A UK study found that people who used Wegovy experienced rapid weight loss, dropping 18% of their weight over 68 weeks. They regained two-thirds of that weight, or 12% of their original body weight in the year after dropping the weekly injections. Experts says the drug needs to be used over a lifetime to keep off the pounds
Around 19million people in England are obese, which costs the NHS more than £6billion a year.
Trials found patients given the weekly jab lost a tenth of their body weight in just 20 weeks – 25 times more than those on a placebo – consuming around 35 per cent fewer calories.
Overweight and obese participants given regular doses also saw their odds of suffering type 2 diabetes fall by up to 61 per cent.
Obesity expert Alex Miras, a professor of endocrinology at Ulster University, said it will make a massive difference to people living with obesity.
‘This decision made by NICE is a pivotal moment for the treatment of people living with obesity,’ he said, adding: ‘The weight loss that can be achieved with this safe medication is substantial and likely to lead to the improvement of obesity related complications in a large number of patients.’
The drug is already prescribed at much lower doses to treat patients with type 2 diabetes, under the brand name Ozempic.
It has led celebrities Elon Musk and Jeremy Clarkson to both publicly credit it with helping them to shift the pounds.
Meanwhile, Kim Kardashian was rumoured to have used it to rapidly lose 16lbs (7.3kg) to fit into Marilyn Monroe’s iconic ‘Happy Birthday Mr President’ dress at the 2022 Met Gala.
However, it is not without side effects with users commonly complaining of nausea, constipation and diarrhoea after taking the medication.
It has also been known to make food less appealing, potentially ruining the enjoyment of eating altogether.
Helen Knight, director of medicines evaluation at NICE, said: ‘For some people losing weight is a real challenge which is why a medicine like semaglutide is a welcome option.’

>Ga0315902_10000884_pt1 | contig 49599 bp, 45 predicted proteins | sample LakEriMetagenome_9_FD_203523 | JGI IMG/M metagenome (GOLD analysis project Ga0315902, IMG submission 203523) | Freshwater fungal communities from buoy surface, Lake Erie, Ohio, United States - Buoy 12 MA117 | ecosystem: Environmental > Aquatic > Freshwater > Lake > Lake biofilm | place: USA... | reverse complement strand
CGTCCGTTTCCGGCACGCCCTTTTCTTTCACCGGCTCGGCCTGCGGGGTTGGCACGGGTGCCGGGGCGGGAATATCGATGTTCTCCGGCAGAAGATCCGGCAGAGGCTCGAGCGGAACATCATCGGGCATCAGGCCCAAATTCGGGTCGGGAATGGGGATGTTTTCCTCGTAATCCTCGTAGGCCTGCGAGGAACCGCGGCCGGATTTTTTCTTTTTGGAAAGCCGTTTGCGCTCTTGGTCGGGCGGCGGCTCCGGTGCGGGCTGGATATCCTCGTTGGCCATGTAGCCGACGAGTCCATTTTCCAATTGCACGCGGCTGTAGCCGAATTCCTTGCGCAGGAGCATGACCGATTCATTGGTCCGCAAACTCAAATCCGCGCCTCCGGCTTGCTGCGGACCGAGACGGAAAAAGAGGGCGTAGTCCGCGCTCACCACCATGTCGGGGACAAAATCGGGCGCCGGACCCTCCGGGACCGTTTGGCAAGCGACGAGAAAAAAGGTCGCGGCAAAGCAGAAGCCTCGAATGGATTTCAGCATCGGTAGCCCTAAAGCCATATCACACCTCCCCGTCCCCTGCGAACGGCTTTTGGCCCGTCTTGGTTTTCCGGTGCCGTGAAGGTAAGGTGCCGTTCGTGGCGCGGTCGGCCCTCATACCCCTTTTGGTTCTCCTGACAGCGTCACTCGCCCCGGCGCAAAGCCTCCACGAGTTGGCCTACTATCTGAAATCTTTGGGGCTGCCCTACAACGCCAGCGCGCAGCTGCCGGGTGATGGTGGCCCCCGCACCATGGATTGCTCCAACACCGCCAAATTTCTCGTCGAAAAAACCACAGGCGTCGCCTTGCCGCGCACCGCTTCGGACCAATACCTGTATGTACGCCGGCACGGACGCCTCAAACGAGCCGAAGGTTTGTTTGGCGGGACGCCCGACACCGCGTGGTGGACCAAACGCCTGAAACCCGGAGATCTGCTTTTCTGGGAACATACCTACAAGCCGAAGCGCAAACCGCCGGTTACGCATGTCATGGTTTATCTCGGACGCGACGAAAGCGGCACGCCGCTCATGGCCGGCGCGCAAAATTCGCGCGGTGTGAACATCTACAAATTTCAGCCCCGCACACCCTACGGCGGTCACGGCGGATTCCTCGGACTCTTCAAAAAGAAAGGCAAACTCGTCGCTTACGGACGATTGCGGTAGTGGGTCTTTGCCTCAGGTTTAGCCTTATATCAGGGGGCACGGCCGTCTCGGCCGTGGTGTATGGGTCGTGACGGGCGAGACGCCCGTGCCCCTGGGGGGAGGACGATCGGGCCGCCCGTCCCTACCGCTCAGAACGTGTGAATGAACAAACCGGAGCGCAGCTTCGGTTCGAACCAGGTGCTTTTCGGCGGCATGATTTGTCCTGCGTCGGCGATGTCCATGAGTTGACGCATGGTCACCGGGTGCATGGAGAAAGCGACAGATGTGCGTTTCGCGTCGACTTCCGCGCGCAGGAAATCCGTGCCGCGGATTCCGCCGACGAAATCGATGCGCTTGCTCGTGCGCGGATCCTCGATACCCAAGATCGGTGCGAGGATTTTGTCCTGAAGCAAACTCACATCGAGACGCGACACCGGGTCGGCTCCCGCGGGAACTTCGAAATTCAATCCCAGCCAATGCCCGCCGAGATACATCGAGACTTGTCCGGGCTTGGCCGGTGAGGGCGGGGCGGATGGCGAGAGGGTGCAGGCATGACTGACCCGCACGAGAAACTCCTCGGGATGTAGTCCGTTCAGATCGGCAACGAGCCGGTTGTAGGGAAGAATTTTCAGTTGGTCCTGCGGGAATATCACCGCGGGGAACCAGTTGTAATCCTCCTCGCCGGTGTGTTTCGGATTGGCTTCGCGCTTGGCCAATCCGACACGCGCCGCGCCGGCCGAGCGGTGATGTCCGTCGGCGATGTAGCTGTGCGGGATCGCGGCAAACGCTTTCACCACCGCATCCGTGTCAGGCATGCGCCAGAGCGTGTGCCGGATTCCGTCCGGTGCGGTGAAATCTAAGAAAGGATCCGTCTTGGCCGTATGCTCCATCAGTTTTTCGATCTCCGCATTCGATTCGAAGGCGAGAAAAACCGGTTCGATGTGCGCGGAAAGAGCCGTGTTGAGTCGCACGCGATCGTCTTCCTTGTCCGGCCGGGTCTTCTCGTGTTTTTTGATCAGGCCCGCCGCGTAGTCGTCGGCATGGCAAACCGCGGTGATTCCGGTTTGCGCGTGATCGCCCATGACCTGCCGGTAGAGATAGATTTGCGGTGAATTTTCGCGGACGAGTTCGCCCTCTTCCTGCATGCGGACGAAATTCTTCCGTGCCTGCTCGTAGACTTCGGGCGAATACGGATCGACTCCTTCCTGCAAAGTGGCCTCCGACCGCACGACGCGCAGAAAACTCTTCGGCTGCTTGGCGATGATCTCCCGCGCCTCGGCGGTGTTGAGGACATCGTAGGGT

Dietitian Dr Duane Mellor, of Aston Medical School, Aston University, said: ‘It is important to remember that semaglutide works alongside and supports healthy lifestyle changes and when people are being offered semaglutide that they are also given ongoing support to make changes and maintain these changes with respect to diet and lifestyle.
‘As all individuals initially being offered semaglutide via the NHS will be supported by specialist weight management services this should including support from a specialist dietitian.’
WHAT SHOULD A BALANCED DIET LOOK LIKE?
Meals should be based on potatoes, bread, rice, pasta or other starchy carbohydrates, ideally wholegrain, according to the NHS
• Eat at least 5 portions of a variety of fruit and vegetables every day. All fresh, frozen, dried and canned fruit and vegetables count
• Base meals on potatoes, bread, rice, pasta or other starchy carbohydrates, ideally wholegrain
• 30 grams of fibre a day: This is the same as eating all of the following: 5 portions of fruit and vegetables, 2 whole-wheat cereal biscuits, 2 thick slices of wholemeal bread and large baked potato with the skin on
• Have some dairy or dairy alternatives (such as soya drinks) choosing lower fat and lower sugar options
• Eat some beans, pulses, fish, eggs, meat and other proteins (including 2 portions of fish every week, one of which should be oily)
• Choose unsaturated oils and spreads and consuming in small amounts
• Drink 6-8 cups/glasses of water a day
• Adults should have less than 6g of salt and 20g of saturated fat for women or 30g for men a day
Source: NHS Eatwell Guide